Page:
And with that the season is over for the Laois senior hurlers.
After a year that was delayed because of the Coronavirus pandemic, Laois have been in action on nine of the past 12 weeks, a demanding schedule for all concerned.
Losing the first six games meant that they were in a difficult place, particularly after a poor performance against Wexford in the Leinster championship.
But they turned it around in the past month, beating Antrim to save their Liam MacCarthy Cup status, pushing Waterford to the pin of their collar and then getting the better of Westmeath on Saturday night to maintain their place in Division 1 of the National League for 2022.
It will mean a ninth successive season in the league’s top tier ahead of their first appearance in the round robin Leinster championship. They’ll be in a league group alongside Tipperary, Kilkenny, Waterford, Dublin and Antrim.
They did it the hard way against Westmeath on Saturday, coming from six points down at the second water break to eventually win by three. They may have had an extra man for the entire second half but it still required tremendous spirit and guts to come back.
“We’re just so delighted to win,” said manager Seamas ‘Cheddar’ Plunkett after the game. i
“It was so important to us. It was so important to Westmeath as well. I’ve got to commend Westmeath, I thought they played really, really well, particularly in the first three quarters of the game.
It took us a little while to adjust and once we got going we played decent hurling at that stage.
“A number of players really stood up and grabbed the game by the scruff of the neck. You’ve got to commend PJ Scully. He was something else, I’d be really delighted for him. He puts so much into his hurling, since he’s been U-14. Really dug it out for us.”
Scully hadn’t played intercounty hurling for the past four seasons but returned this year and improved steadily over the course of the campaign. He shot 17 points on Saturday in a Man of the Match performance.
“Sometimes it takes you a bit of time to find your feet,” said Plunkett of Scully.
“I’m loathe to start naming names. Everyone did their shift at different times of the match. Roddy, it mightn’t have been working for him, he missed a few points early on but really turned it on near the end.
“We’re just delighted really because it’s so important for next year. You’re going to have a Leinster championship next year of five games, a Division 1 before that of five games. We’ve a lot to work on, not going to go over old stuff. But you’re going to get proper pre season with game planning preparation.
“This has probably been the most difficult year I’ve ever been involved with a team. Not alone on ourselves but bear in mind the players are playing nearly every weekend for I don’t know how many now at this stage.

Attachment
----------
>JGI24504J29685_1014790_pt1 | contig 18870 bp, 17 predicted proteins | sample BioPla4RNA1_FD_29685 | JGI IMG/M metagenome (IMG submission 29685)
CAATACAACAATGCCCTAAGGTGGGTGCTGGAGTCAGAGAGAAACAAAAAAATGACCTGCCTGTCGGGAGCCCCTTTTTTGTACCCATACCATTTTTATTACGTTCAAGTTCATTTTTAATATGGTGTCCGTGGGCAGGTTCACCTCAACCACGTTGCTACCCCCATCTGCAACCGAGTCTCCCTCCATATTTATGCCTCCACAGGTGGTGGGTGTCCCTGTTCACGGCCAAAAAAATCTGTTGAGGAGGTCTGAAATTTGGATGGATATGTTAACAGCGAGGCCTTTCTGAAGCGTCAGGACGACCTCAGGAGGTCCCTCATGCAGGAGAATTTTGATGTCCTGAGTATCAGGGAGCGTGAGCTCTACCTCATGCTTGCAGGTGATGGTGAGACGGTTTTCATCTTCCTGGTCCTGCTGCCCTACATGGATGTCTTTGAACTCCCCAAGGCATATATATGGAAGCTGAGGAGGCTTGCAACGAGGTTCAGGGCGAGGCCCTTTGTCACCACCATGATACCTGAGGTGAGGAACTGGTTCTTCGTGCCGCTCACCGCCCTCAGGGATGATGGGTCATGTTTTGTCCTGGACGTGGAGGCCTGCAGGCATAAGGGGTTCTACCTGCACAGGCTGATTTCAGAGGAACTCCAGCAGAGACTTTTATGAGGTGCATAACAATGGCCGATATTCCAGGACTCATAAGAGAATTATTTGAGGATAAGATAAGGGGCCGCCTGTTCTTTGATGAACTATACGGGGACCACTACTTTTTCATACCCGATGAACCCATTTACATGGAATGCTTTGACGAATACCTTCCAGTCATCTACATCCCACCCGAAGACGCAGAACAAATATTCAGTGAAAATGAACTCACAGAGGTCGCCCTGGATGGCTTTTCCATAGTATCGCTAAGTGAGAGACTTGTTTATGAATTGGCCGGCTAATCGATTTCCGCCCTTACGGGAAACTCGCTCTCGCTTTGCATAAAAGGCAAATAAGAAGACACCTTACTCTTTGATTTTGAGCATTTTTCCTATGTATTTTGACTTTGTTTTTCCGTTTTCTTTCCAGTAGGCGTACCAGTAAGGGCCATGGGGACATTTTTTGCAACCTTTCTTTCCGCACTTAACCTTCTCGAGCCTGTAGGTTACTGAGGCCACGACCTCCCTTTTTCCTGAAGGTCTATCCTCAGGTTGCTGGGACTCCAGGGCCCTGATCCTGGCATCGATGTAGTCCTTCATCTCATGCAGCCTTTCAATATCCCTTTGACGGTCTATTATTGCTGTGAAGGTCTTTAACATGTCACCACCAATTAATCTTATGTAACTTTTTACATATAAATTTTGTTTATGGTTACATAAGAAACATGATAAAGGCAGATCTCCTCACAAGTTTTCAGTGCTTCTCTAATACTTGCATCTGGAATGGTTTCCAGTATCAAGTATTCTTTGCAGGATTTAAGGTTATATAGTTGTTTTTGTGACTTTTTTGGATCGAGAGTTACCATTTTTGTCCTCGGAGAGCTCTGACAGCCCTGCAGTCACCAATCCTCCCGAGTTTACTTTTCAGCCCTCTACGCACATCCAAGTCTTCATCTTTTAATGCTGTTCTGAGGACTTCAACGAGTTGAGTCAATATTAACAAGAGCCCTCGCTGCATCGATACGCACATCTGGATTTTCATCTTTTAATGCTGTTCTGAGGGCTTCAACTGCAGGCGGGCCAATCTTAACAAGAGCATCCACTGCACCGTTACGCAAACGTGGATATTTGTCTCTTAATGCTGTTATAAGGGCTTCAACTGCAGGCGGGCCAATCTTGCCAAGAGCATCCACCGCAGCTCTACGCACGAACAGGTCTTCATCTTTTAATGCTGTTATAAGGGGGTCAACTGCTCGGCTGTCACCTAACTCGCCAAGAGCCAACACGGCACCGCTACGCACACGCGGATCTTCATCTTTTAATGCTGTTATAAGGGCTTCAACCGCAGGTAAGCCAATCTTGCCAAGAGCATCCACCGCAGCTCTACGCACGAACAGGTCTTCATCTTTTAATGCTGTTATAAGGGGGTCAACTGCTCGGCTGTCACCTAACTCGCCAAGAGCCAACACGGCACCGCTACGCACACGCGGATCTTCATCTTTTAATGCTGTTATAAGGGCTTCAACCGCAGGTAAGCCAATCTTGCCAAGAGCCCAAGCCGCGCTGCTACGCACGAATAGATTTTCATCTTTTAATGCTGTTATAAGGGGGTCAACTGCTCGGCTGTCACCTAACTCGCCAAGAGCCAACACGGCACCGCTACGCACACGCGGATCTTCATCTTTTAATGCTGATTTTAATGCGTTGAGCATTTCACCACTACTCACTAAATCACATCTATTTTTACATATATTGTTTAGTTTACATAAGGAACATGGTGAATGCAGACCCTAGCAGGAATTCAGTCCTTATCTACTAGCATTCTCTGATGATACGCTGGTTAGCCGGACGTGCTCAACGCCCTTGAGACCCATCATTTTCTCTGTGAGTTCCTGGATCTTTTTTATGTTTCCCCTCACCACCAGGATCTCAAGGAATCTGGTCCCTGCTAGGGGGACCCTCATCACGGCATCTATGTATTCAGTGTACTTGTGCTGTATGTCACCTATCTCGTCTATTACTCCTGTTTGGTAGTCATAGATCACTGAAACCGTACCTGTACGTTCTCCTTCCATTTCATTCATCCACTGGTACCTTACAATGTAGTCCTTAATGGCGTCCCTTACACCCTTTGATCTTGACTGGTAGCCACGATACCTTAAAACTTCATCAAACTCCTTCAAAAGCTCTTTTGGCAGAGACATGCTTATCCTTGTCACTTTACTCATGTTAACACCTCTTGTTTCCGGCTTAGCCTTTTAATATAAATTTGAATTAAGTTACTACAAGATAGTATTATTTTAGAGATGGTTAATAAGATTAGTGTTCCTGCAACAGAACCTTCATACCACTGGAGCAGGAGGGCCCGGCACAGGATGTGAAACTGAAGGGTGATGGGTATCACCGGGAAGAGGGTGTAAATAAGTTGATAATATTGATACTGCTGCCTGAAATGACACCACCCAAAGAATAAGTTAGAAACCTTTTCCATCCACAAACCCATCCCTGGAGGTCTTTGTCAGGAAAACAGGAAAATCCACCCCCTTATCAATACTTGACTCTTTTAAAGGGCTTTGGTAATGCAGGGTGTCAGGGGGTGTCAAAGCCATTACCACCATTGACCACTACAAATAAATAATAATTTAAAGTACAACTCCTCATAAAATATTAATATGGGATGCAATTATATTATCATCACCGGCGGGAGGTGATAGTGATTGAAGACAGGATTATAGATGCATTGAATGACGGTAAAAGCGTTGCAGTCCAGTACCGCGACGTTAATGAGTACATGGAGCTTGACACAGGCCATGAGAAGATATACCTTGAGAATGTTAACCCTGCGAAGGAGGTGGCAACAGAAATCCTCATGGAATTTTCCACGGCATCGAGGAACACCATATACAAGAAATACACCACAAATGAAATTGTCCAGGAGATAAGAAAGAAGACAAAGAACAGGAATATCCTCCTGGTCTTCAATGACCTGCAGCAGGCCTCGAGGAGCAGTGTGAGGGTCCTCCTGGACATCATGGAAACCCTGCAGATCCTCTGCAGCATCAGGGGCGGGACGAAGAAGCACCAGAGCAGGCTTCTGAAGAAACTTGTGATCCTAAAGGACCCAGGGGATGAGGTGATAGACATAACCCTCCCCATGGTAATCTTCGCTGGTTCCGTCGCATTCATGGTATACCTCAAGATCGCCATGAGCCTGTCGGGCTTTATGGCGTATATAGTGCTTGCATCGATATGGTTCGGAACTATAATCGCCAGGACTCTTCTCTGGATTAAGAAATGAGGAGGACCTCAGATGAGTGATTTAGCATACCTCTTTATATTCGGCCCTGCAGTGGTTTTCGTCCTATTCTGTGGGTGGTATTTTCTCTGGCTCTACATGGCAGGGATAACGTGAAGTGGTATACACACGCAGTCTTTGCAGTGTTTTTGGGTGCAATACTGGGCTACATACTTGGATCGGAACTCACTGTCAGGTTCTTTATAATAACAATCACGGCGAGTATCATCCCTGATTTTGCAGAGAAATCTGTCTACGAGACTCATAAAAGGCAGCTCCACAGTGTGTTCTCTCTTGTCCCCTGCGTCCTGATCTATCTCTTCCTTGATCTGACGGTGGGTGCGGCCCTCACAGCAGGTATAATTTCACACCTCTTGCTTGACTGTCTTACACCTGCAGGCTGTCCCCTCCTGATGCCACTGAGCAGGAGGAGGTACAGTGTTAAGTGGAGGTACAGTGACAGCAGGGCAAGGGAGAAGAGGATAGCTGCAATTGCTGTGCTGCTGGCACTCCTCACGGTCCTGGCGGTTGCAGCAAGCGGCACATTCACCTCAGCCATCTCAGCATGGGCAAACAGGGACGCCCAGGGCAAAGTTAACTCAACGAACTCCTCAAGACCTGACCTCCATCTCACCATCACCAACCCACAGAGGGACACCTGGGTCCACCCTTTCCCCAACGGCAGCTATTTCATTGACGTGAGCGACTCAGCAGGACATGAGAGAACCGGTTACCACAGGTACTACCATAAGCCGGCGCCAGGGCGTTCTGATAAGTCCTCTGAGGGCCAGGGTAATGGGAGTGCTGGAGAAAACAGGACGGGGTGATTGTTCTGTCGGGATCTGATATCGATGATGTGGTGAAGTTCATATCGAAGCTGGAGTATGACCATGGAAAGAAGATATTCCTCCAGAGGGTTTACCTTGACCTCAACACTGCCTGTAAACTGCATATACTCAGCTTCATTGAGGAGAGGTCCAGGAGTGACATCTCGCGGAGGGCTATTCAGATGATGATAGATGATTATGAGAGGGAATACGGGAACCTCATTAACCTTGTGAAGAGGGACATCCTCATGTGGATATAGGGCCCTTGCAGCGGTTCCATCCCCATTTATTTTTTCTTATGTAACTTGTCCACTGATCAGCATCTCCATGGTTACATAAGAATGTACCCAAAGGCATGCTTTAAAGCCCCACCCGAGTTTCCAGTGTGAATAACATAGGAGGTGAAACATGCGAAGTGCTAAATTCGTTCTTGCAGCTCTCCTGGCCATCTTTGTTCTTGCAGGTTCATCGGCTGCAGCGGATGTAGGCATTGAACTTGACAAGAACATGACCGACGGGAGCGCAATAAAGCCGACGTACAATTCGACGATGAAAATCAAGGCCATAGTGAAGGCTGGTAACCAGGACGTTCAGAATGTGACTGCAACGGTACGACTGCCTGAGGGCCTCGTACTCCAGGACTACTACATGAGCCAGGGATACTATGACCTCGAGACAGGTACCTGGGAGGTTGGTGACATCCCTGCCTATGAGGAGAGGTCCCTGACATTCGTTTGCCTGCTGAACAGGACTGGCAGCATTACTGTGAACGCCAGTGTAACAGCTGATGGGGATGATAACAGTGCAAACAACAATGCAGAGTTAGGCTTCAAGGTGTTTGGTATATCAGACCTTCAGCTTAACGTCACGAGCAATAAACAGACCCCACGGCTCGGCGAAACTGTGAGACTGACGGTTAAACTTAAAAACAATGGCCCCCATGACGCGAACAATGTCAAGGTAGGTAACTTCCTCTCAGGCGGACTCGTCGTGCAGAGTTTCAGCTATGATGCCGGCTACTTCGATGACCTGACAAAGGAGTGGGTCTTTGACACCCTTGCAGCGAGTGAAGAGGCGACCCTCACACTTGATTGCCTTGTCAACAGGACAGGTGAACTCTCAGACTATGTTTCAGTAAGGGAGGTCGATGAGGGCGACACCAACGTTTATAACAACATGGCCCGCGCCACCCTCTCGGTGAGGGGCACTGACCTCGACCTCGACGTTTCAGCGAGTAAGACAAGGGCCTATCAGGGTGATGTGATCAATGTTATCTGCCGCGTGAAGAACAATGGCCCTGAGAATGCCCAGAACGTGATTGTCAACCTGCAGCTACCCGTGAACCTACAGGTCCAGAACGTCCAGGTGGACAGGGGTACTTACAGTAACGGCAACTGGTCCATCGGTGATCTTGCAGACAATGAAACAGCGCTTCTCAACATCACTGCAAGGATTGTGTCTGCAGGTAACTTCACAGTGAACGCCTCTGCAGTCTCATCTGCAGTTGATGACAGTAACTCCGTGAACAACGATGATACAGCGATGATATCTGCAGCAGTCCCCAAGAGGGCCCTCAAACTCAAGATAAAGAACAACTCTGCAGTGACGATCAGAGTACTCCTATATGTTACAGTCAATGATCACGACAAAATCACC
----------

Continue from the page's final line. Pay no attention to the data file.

“You could excuse them for being a bit flat but I cannot say enough about the heart and the spirit and to dig deep.
“They deserved this. They worked really, really hard in a difficult year.”
And Plunkett also had words of praise for the Laois supporters, although in small numbers on Saturday night really made themselves heard.
“I’m delighted for Laois supporters,” he added. “It was noticeable here on the sideline, the volume from Laois supporters when we were coming back.
“I know only a certain number could come here today but I couldn’t thank them enough for the support.”
And he also chatted about a phone call he had from an old friend during the week – Liam Griffin, Wexford’s 1996 All Ireland-winning manager.
“Liam Griffin got in touch with me after last weekend. And I thought he had a very interesting point to make. He said, ‘You had some really tough challenges against teams that have a really established game plan, a really established management team who are playing at the top of their game at the minute.
“He was talking about the last two weekends but he was saying to give a really uplifting end to the year – to be really positive for next year. It really resonated with me. We’re playing in this division next year. Have to be ready for that.”
And though he had previously said he didn’t like singling out individuals, joint captain Willie Dunphy did get a special word of praise.
Injury meant the Clough-Ballacolla man got very little game time in the league and though he was exceptional against Antrim, he was forced off injured early against Waterford.
He was back to play on Saturday and hit two late points to help Laois over the line.
“If I’ve to single out one player, it’s Willie Dunphy. He’s had a number of operations and keeps coming back delivering the hard yards.
“If there’s a young player wanted to look at and what it means to play for Laois, what it means to be a Laois hurling warrior, look no further than Willie Dunphy.”